Author: James Douglas Rice

professor of history at Tufts University. He is the author of Nature and History in the Potomac Country: From Hunter-Gatherers to the Age of Jefferson (2009) and Tales from a Revolution: Bacon's Rebellion and the Transformation of Early America (2012)

Anglo-Powhatan War, Second (1622–1632)

The Second Anglo-Powhatan War was fought from 1622 until 1632, pitting English colonists in Virginia against the Algonquian-speaking Indians of Tsenacomoco, led by Opitchapam and his brother (or close kinsman) Opechancanough. After the First Anglo-Powhatan War (1609–1614), which ended with the marriage of Pocahontas and John Rolfe, the English colony began to grow. The headright system begun in 1618 granted land to new immigrants who, in turn, sought to make their fortunes off tobacco. As English settlements pressed up the James River and toward the fall line, Indian leaders devised a plan to push them back and, in so doing, assert their supremacy over the newcomers. On March 22, 1622, Opechancanough led a series of coordinated surprise attacks that concentrated on settlements upriver from Jamestown and succeeded in killing nearly a third of the English population. Perhaps assuming that the English were sufficiently humiliated, he did not pursue a final destruction of the colony. What followed, then, was a ten-year war in which the English repeatedly attacked the Indian food supply. After the conflict’s only full-scale battle, fought in 1624, colonists estimated that they had destroyed enough food to feed 4,000 men for a year. Peace finally arrived in 1632, but by then the balance of power in Virginia had tipped toward the English. The colonial population had grown significantly and Opechancanough’s power waned.


Bacon’s Rebellion (1676–1677)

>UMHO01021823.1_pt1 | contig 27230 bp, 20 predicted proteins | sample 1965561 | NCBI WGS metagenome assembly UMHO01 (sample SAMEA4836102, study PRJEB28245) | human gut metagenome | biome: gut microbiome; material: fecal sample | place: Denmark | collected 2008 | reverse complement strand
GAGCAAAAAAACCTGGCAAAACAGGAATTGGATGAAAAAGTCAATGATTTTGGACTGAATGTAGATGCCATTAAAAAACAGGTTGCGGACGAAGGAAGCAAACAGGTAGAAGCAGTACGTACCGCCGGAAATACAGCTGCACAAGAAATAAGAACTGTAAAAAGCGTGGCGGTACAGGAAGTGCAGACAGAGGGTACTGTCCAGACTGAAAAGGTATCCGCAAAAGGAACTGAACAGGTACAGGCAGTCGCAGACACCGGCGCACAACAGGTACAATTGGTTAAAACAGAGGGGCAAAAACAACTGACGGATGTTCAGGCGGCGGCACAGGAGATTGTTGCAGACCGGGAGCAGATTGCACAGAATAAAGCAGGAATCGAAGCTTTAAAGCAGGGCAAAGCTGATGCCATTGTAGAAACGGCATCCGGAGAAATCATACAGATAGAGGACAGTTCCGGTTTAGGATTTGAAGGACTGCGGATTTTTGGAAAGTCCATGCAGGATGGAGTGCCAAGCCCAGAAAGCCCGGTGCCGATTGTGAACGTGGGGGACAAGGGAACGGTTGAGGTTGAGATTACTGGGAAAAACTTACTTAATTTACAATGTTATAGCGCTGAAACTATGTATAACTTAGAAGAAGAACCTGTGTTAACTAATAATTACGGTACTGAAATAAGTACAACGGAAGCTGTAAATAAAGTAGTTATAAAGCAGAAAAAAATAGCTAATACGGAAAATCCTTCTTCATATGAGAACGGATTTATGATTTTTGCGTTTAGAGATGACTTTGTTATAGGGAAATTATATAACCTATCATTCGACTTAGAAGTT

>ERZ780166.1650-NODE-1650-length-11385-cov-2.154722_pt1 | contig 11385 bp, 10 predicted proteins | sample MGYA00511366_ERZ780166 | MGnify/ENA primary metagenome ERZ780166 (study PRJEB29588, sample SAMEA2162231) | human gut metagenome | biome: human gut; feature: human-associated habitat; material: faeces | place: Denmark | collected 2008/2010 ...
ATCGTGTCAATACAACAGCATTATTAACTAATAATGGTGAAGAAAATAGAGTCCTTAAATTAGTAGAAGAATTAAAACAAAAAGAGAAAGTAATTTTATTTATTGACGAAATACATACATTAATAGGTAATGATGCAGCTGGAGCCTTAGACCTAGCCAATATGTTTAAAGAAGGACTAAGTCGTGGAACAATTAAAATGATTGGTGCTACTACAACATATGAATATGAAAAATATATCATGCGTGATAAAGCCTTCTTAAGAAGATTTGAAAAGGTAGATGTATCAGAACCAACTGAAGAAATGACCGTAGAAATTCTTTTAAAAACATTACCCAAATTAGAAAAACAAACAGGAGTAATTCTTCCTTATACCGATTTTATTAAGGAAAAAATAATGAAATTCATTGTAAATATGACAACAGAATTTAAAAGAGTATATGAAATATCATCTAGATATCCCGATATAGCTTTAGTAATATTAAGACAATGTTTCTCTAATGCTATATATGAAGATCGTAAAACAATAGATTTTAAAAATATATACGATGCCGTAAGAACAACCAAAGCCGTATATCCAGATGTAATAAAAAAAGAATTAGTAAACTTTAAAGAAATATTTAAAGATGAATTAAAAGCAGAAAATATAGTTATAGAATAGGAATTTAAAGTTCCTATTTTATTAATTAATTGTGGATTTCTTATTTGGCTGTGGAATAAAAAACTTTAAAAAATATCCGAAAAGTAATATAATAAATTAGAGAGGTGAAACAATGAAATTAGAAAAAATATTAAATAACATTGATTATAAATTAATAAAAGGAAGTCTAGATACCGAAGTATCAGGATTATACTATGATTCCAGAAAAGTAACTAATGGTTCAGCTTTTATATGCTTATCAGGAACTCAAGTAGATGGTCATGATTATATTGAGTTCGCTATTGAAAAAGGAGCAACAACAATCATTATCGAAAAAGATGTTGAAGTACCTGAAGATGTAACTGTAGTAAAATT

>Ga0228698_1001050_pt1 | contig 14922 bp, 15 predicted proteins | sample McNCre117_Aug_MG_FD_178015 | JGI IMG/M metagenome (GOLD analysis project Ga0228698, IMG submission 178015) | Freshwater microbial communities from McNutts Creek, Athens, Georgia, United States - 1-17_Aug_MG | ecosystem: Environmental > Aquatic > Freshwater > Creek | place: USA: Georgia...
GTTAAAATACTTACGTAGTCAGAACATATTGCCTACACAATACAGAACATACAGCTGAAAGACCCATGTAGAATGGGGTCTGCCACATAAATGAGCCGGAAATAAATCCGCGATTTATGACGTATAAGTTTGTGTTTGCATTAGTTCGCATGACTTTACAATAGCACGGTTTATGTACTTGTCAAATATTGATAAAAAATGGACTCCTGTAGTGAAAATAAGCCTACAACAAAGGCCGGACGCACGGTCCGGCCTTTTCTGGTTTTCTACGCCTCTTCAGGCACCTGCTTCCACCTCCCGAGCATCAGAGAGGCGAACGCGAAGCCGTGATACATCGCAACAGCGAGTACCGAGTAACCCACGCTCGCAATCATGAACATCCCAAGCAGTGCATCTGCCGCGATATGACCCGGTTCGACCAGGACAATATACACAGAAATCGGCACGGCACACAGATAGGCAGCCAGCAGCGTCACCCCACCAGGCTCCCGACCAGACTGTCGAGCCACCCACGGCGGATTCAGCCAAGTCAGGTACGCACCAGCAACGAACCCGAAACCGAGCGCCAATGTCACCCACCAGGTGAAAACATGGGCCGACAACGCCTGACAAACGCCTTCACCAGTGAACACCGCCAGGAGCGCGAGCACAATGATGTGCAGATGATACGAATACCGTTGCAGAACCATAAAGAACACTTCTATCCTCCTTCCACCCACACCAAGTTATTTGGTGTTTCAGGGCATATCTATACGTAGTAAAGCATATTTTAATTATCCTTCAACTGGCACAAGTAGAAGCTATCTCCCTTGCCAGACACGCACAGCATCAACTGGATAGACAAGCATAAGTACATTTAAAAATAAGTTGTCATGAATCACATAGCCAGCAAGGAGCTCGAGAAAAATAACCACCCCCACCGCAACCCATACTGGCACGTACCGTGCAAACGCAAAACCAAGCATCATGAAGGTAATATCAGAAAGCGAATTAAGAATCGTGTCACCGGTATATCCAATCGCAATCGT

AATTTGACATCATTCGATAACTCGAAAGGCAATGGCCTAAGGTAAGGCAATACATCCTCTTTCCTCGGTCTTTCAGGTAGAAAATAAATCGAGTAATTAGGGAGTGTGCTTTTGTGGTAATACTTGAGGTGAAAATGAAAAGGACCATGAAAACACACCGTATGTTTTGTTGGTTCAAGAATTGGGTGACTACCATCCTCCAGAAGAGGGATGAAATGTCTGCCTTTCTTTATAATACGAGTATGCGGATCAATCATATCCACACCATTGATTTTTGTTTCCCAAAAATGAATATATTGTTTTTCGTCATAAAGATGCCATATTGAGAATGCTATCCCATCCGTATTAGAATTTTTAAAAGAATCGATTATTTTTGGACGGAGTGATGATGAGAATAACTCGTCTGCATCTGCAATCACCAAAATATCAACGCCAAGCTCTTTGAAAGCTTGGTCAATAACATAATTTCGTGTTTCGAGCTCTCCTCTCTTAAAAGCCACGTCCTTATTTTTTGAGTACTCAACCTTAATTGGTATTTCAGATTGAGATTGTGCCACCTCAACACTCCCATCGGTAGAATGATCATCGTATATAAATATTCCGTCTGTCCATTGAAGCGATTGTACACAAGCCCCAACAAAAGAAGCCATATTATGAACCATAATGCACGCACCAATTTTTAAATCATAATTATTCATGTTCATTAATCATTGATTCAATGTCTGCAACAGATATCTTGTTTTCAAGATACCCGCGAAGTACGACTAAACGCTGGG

Bacon’s Rebellion, fought from 1676 to 1677, began with a local dispute with the Doeg Indians on the Potomac River. Chased north by Virginia militiamen, who also attacked the otherwise uninvolved Susquehannocks, the Indians began raiding the Virginia frontier. The governor, Sir William Berkeley, persauded the General Assembly to adopt a plan that isolated the Susquehannocks while bringing in Indian allies on Virginia’s side. Others saw in the Susquehannock War an opportunity for a general Indian war that would yield Indian slaves and lands, and would give vent to popular anti-Indian sentiment. They found a leader in Nathaniel Bacon, a recent arrival to Virginia and a member of the governor’s Council. Bacon demanded a commission to fight the Indians; when none was forthcoming, he led “volunteers” against some of Virginia’s closest Indian allies. This led to a civil war pitting Bacon’s followers against Berkeley loyalists. The conflict was often bitter and personal—at one point, Berkeley bared his chest and dared Bacon to kill him—and involved the looting of both rebel and loyalist properties. Berkeley expelled Bacon from the Council, reinstated him, and then expelled him a second time. After the governor fled Jamestown for the Eastern Shore, he returned, only to be chased away by Bacon’s army, which burned the capital. Bacon died suddenly in October 1676, but bitter fighting continued into January. The Crown dispatched troops to Virginia, which arrived shortly after the rebellion had been quelled. The causes of Bacon’s Rebellion have long been disputed. Today it is generally regarded as part of a general crisis in Virginia’s social, economic, and political arrangements. The argument that it should be seen as a revolt against English tyranny and a precursor to the American Revolution (1775–1783) has been discredited.